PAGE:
Has your doctor included refills on your prescription? Check the label. If the
label shows a number next to the "refills" section, that's how many times you can
get more of your medicine without going back to see your doctor.
There are several ways to refill your prescription:
In person. Go to the pharmacy where you originally filled
your prescription, request a refill, and either wait for it or come back
to pick it later.
By phone. Use the pharmacy's phone number listed on your medicine
label to call in your refill. Most large pharmacies or chain stores have automated
menus that you can use anytime, day or night (though of course you'll have to wait
for store hours to pick up your refill). The voice prompts will lead you through the
process. At smaller pharmacies, you might speak to the pharmacist or pharmacy technician
directly. You also can download smartphone apps that let you refill your prescription
without making a phone call.
Online. If your pharmacy lets you reorder a prescription online,
you may still have to go to the store to pick it up.
By mail. People who take medicine regularly (such as every day
to manage a health condition) can sometimes refill prescriptions by mail. This option
is convenient because you can often get your medicine in batches (say, a 3-month supply
of allergy pills) if your doctor gives you a prescription for that amount. Ask your
doctor about this option. If you want to use the mail-order option, plan ahead because
it may take up to 2 weeks to get your medicine.
If your prescriptions are covered by health
insurance, be sure to tell the pharmacy if your insurance has changed since you
last filled your prescription. If you're not sure about the cost of your medicine
or the co-pay, ask so you
don't get an unexpected surprise. Some health insurance programs have specific instructions
on how and where you can fill your prescriptions.
Use the Label
No matter how you choose to refill a prescription, it will be easier if you have
all your prescription information handy. Most of what you need is printed on the label.
The prescription label is usually wrapped around the medicine bottle. In some cases
— especially with medicines like eye drops and skin creams — it may be
stuck on the outer box instead. Check the box when you first get your prescription
so you don't throw it out by mistake.
What if you know your prescription is refillable but you threw the bottle or carton
away? You can call or go in person to the pharmacy where you got the prescription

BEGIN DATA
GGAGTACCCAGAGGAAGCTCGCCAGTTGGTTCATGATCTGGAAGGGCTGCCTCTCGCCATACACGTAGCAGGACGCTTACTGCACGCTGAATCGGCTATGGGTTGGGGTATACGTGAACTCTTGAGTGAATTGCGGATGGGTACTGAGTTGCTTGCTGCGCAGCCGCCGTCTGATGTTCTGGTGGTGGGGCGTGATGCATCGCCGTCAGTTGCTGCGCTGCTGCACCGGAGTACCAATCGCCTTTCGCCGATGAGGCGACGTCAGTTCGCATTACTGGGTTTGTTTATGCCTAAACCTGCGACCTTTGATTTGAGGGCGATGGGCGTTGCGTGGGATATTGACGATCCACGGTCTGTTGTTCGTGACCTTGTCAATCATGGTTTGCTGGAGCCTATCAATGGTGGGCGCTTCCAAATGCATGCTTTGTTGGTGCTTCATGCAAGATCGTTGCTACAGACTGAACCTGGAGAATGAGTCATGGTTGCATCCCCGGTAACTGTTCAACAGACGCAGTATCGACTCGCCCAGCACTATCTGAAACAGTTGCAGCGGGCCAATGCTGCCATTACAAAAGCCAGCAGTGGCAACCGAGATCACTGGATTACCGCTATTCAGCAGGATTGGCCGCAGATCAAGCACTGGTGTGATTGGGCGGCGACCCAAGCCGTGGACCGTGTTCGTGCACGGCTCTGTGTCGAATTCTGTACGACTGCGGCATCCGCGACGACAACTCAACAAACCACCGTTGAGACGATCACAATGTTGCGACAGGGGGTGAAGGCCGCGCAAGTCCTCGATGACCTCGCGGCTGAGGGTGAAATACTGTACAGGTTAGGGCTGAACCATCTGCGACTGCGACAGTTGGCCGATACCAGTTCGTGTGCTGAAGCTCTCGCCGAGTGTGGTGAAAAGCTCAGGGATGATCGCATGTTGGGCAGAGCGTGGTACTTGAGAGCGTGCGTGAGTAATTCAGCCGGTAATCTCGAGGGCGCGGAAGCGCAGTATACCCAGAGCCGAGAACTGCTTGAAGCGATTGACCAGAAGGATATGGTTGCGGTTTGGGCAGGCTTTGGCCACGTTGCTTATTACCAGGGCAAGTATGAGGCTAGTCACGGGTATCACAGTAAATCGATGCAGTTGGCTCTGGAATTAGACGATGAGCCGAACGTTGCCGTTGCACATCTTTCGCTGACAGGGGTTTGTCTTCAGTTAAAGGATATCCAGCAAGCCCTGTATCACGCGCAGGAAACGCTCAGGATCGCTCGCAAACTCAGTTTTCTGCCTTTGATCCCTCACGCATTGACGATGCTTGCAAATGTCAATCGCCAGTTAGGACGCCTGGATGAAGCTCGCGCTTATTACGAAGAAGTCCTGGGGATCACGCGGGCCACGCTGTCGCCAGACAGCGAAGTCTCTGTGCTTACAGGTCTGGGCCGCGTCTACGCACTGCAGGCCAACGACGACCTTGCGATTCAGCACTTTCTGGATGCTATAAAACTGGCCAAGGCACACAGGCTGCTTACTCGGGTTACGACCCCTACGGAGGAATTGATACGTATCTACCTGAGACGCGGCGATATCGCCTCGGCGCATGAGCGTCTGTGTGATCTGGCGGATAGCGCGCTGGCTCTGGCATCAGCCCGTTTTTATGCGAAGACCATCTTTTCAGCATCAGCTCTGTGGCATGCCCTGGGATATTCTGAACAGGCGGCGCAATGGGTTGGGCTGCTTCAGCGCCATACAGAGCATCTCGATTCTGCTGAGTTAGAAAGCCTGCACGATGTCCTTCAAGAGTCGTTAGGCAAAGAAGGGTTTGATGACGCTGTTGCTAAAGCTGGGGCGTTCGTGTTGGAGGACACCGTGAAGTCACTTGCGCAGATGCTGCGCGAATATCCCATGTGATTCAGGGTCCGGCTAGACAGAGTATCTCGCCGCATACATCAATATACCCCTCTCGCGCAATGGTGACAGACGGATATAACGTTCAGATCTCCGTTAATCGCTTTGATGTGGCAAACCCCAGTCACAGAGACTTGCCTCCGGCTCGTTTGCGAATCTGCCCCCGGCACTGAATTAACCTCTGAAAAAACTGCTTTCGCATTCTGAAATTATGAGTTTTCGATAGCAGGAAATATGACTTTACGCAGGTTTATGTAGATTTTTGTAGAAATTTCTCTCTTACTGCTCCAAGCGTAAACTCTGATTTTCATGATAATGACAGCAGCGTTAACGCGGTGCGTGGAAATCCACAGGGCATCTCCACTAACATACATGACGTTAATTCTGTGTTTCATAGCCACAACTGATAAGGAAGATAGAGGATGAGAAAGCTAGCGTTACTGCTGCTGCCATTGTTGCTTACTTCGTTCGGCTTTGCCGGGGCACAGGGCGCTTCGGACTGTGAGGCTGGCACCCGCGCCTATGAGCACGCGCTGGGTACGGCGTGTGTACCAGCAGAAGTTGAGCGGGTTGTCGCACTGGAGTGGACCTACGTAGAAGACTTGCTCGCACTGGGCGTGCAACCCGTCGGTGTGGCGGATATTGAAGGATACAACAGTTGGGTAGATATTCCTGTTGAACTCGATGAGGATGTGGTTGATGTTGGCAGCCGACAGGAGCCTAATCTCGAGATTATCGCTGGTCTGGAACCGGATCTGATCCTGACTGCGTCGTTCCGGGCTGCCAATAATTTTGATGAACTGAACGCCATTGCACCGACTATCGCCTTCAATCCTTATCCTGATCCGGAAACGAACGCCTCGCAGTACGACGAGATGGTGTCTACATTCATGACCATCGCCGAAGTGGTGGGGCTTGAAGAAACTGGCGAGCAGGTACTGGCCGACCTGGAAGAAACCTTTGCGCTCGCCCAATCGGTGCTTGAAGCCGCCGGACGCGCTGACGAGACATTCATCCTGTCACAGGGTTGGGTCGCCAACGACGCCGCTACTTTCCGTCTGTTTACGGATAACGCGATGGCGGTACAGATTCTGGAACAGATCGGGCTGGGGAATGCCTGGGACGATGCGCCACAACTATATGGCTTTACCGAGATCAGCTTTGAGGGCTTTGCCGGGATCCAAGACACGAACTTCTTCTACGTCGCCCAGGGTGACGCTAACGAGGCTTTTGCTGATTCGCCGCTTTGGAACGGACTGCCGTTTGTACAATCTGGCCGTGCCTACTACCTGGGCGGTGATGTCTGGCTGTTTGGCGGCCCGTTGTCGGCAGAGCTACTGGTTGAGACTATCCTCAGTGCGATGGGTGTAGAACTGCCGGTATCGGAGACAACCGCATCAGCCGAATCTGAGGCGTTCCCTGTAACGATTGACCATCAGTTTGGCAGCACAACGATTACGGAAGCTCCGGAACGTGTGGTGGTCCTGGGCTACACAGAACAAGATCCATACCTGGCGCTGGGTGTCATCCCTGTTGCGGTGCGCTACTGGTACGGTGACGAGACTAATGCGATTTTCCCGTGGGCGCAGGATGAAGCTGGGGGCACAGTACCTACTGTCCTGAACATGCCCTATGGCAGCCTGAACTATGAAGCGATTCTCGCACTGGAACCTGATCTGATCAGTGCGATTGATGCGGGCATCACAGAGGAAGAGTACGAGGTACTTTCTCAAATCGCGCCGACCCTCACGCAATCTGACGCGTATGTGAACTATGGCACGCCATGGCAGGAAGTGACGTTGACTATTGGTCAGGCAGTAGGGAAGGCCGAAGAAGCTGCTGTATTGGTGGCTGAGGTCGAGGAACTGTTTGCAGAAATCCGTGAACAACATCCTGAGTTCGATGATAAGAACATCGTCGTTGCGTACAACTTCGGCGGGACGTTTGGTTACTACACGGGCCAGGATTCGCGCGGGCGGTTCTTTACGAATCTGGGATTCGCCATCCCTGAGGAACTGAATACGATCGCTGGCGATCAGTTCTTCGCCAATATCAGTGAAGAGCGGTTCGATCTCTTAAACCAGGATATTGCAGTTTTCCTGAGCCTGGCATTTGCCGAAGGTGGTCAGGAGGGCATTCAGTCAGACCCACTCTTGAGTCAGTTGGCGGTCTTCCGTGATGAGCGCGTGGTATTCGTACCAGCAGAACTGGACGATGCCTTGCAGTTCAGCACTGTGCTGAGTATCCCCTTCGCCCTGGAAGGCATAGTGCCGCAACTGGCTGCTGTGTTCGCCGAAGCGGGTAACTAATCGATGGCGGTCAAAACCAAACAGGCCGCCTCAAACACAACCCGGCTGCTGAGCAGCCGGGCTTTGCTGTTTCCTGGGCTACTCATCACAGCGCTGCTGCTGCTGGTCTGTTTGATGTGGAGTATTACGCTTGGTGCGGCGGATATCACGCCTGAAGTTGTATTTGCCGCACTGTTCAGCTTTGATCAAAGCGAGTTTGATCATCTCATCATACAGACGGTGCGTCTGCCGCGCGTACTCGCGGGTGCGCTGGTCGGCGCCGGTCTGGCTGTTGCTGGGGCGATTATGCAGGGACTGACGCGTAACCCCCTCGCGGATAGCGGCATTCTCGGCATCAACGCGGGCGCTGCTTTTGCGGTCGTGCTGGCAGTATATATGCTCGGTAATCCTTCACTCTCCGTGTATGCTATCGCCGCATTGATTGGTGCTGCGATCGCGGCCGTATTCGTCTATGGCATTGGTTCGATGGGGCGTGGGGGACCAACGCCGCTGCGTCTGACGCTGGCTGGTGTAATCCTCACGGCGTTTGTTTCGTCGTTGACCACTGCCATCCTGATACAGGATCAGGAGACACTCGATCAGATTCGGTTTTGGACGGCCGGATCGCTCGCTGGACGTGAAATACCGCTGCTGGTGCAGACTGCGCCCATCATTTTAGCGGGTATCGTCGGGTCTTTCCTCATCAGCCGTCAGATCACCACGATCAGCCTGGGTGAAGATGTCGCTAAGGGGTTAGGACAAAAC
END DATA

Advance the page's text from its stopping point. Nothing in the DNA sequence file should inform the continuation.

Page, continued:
filled and ask them to look it up in their database. They may ask for ID or want to
see your prescription card before giving you a refill, so make sure you bring your
cards with you, just in case.
Here's what to look for on the label:
Pharmacy phone number. This is the number you'll call to place
Prescription number. This number is often shown as "Rx#" on the
label. Although a pharmacist can look up your prescription in the computer, the refill
process will go a lot faster if you have this number handy as it is the short code
for your prescription.
Refills remaining. The prescription label will tell you how many
refills you have left. Most labels show a number of refills with a cutoff date. If
you refill your prescription before that date, you should be able to place your order
with no problem. However, if the label says something like "Refills require authorization"
or if your refills have expired, you'll need to get in touch with the doctor who prescribed
the medicine. Sometimes the pharmacy can do that for you, but other times the doctor
will want to see you or talk to you before authorizing the pharmacy to refill the
Make Sure You Don't Run Out
Probably the trickiest part about refilling a prescription is remembering to check
when you're running low. If you wait until you've taken your last pill to place your
refill, and for some reason end up having to wait for it, it could be a mere annoyance
— or a major ordeal. Missing even one daily dose of some medicines can be dangerous.
On the flip side, if you try to get a jump on things and place a refill weeks in
advance, your insurance might not cover it. So keep your eye on the bottle and try
to time your refill so the pharmacy has a few days to get things ready for you —
especially if they're going to need to contact your doctor.
Talk to the Pharmacist
When you pick up your refill, you'll probably be asked if you have any questions
for the pharmacist. This is a good time to go over how you should be taking the medicine
— such as whether you should take it with or without food. If you're at all
unsure about your medicine, ask to see the pharmacist. Most pharmacies ask you to
sign a "waiver" if you don't have questions.
Since you've already been taking the medicine for a while, you might have noticed
side effects. For example, does your acne cream leave your face red and irritated?
Do you notice headaches after using your prescription eye drops? These are all good
things to mention to your pharmacist — especially as people can sometimes notice
new side effects even after they've been taking a medicine for many years.
When you pick up your prescription, let your pharmacist know if you've started
using any new medicines. Even over-the-counter medicines (like cold medicines) or
herbal supplements can sometimes affect how well prescriptions work or interact with
prescription medicines to cause health problems.
If the pharmacy seems busy or you don't want to ask about something personal (like
birth control) in front of other people, call and ask to speak to the pharmacist after
you leave. Mention that you just refilled your prescription and have questions. No
matter how busy they are, pharmacists are eager to help — it's their job to
make sure people take their medicines safely and effectively.